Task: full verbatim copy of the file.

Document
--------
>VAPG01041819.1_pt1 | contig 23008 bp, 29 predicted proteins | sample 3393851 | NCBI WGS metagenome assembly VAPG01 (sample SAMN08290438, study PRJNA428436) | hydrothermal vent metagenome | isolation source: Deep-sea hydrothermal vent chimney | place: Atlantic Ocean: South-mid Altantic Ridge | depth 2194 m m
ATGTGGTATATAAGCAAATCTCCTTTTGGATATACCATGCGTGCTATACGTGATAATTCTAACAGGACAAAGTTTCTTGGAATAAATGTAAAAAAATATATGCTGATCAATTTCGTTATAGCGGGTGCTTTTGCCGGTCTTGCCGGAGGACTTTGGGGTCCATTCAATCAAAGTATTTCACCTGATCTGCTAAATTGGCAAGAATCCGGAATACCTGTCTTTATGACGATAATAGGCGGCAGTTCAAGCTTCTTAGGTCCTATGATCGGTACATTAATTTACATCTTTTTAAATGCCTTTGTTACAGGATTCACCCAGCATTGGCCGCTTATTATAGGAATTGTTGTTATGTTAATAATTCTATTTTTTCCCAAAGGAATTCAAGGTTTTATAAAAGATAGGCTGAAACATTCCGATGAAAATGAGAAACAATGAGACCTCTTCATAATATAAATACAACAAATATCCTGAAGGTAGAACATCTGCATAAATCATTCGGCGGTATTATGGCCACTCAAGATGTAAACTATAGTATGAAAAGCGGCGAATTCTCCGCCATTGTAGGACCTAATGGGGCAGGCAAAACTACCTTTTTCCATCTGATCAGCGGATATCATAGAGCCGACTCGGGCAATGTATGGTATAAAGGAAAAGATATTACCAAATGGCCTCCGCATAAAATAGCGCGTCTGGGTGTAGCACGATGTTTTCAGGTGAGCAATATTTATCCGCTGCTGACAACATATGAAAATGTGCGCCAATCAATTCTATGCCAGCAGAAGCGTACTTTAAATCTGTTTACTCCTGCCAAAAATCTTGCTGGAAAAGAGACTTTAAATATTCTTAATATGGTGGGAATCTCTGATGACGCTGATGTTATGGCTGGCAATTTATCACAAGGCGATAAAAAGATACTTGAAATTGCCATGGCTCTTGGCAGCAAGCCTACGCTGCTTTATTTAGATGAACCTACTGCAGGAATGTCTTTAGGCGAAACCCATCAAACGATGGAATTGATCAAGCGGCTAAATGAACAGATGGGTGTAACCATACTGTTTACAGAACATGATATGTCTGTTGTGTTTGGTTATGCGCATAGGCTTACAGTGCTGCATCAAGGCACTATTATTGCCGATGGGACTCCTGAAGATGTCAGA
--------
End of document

>VAPG01041819.1_pt1 | contig 23008 bp, 29 predicted proteins | sample 3393851 | NCBI WGS metagenome assembly VAPG01 (sample SAMN08290438, study PRJNA428436) | hydrothermal vent metagenome | isolation source: Deep-sea hydrothermal vent chimney | place: Atlantic Ocean: South-mid Altantic Ridge | depth 2194 m m
ATGTGGTATATAAGCAAATCTCCTTTTGGATATACCATGCGTGCTATACGTGATAATTCTAACAGGACAAAGTTTCTTGGAATAAATGTAAAAAAATATATGCTGATCAATTTCGTTATAGCGGGTGCTTTTGCCGGTCTTGCCGGAGGACTTTGGGGTCCATTCAATCAAAGTATTTCACCTGATCTGCTAAATTGGCAAGAATCCGGAATACCTGTCTTTATGACGATAATAGGCGGCAGTTCAAGCTTCTTAGGTCCTATGATCGGTACATTAATTTACATCTTTTTAAATGCCTTTGTTACAGGATTCACCCAGCATTGGCCGCTTATTATAGGAATTGTTGTTATGTTAATAATTCTATTTTTTCCCAAAGGAATTCAAGGTTTTATAAAAGATAGGCTGAAACATTCCGATGAAAATGAGAAACAATGAGACCTCTTCATAATATAAATACAACAAATATCCTGAAGGTAGAACATCTGCATAAATCATTCGGCGGTATTATGGCCACTCAAGATGTAAACTATAGTATGAAAAGCGGCGAATTCTCCGCCATTGTAGGACCTAATGGGGCAGGCAAAACTACCTTTTTCCATCTGATCAGCGGATATCATAGAGCCGACTCGGGCAATGTATGGTATAAAGGAAAAGATATTACCAAATGGCCTCCGCATAAAATAGCGCGTCTGGGTGTAGCACGATGTTTTCAGGTGAGCAATATTTATCCGCTGCTGACAACATATGAAAATGTGCGCCAATCAATTCTATGCCAGCAGAAGCGTACTTTAAATCTGTTTACTCCTGCCAAAAATCTTGCTGGAAAAGAGACTTTAAATATTCTTAATATGGTGGGAATCTCTGATGACGCTGATGTTATGGCTGGCAATTTATCACAAGGCGATAAAAAGATACTTGAAATTGCCATGGCTCTTGGCAGCAAGCCTACGCTGCTTTATTTAGATGAACCTACTGCAGGAATGTCTTTAGGCGAAACCCATCAAACGATGGAATTGATCAAGCGGCTAAATGAACAGATGGGTGTAACCATACTGTTTACAGAACATGATATGTCTGTTGTGTTTGGTTATGCGCATAGGCTTACAGTGCTGCATCAAGGCACTATTATTGCCGATGGGACTCCTGAAGATGTCAGA